Women’s season: why I’m glad I’m a woman

Written by May Loonam

On the surface it may seem that women do get the tough end of the deal. From those cramps to being catcalled by charming men in white vans (yes I realise this is a massive, but not necessarily false, stereotype). We get a pretty rough deal from the media when it comes to expectations on just about everything. But we put on our heels and paint our nails and we persevere (again, cue massive stereotype).

Communication champions

One of the reasons we’re just generally fab is our ability to communicate, yes ACTUALLY communicate. Feelings are not a taboo and we’re not afraid to wear our hearts on our sleeves. It does often land us sat alone diving into a tub of ice cream torturing ourselves with endless romcoms, but we troop on anyway. After this cycle begins to fade, ultimately we own our feelings and actually end up coming out on top.

Another reason is fashion. Fashion possibilities are endless for women, and even if we get bored we can even pull off (certain) items of men’s clothing too. From blazers, waistcoats and oversized shirts to killer dresses and heels, we can own it all.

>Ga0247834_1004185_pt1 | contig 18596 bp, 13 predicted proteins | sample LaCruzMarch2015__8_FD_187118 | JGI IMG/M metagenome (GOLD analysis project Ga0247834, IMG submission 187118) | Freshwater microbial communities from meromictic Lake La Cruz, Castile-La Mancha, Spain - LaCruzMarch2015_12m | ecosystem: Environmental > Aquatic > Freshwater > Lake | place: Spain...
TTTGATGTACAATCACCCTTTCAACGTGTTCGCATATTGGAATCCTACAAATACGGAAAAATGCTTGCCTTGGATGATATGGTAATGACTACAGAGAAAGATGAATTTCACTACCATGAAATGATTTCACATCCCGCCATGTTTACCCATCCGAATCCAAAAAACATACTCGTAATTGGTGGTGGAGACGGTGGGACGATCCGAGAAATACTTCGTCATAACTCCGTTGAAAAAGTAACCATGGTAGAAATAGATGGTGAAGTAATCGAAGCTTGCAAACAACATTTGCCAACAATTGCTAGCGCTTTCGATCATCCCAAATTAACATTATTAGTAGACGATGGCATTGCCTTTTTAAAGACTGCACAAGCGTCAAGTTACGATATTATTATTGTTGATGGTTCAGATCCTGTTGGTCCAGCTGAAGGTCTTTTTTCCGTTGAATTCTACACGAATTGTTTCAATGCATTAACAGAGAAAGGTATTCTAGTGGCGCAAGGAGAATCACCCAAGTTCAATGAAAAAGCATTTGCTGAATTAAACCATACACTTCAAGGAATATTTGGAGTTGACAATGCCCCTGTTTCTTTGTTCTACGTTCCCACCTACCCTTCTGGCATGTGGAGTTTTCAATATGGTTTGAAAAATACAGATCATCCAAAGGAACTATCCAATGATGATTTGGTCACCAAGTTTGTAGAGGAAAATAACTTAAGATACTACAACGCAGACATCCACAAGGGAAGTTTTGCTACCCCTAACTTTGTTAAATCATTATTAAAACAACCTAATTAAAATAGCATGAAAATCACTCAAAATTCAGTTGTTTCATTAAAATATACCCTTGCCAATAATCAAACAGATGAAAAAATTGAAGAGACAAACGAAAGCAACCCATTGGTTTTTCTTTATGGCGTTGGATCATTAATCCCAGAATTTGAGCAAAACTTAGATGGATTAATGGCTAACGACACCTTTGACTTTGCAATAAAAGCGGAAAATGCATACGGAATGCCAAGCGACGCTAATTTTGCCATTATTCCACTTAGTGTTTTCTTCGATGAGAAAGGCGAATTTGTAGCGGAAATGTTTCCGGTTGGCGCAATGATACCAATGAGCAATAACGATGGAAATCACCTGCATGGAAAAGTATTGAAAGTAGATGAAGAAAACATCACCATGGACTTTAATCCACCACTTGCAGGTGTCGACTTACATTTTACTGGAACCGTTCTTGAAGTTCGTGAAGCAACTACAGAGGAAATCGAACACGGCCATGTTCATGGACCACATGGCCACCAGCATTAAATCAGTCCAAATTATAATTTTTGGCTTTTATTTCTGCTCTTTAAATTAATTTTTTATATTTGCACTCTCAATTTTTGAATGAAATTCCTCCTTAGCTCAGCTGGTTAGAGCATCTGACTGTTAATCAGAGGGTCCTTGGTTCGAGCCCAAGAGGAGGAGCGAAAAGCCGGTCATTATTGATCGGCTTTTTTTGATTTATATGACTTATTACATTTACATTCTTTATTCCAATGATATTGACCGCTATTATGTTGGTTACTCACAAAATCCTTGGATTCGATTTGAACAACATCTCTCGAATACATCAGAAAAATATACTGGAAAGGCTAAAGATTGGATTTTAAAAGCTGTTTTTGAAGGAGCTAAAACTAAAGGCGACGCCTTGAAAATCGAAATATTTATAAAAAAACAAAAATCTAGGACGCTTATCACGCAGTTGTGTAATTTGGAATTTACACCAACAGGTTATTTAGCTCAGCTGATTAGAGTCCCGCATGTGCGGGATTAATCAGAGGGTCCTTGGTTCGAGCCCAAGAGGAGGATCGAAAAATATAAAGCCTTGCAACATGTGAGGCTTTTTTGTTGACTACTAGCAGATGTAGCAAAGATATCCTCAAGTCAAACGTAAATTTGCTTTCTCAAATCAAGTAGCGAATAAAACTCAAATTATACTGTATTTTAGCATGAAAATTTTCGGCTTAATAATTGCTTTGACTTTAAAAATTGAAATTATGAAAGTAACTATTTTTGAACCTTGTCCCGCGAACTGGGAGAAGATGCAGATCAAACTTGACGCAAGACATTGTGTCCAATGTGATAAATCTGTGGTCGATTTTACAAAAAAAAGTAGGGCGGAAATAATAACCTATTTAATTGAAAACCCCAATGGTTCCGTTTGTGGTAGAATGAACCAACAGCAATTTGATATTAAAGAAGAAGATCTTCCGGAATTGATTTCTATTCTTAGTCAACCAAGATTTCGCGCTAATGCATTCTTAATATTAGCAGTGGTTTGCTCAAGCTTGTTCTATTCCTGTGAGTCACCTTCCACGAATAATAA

Even science says that being a woman is just fab. On average, women live 7 years longer than men, and are more likely to survive critical accidents as research from the Survivor’s Club shows that for people 13-64, women were more likely to survive than men in a critical accident. So yeah… science.

Facing obstacles

But for me, it’s the sense of community among women, and how together we stand up against discrimination. From historical examples such as the suffragettes to body positive communities of women sticking up for each other in times of extreme media pressure. What’s so good about being a woman (aside from being able to buy gorgeous lipsticks in numerous shades) is the fact that we face obstacles head on, and there are a hell of a lot of them.  

Some of the most famous in history including the suffragettes fight for votes and the freedom brought about by the sexual revolution in the 1970s. Turning points like these mean that women may still face challenges, but have much more freedom and opportunities, all of which couldn't have been achieved by us coming together as a collective. And we do it in the most fabulous way. #gogirls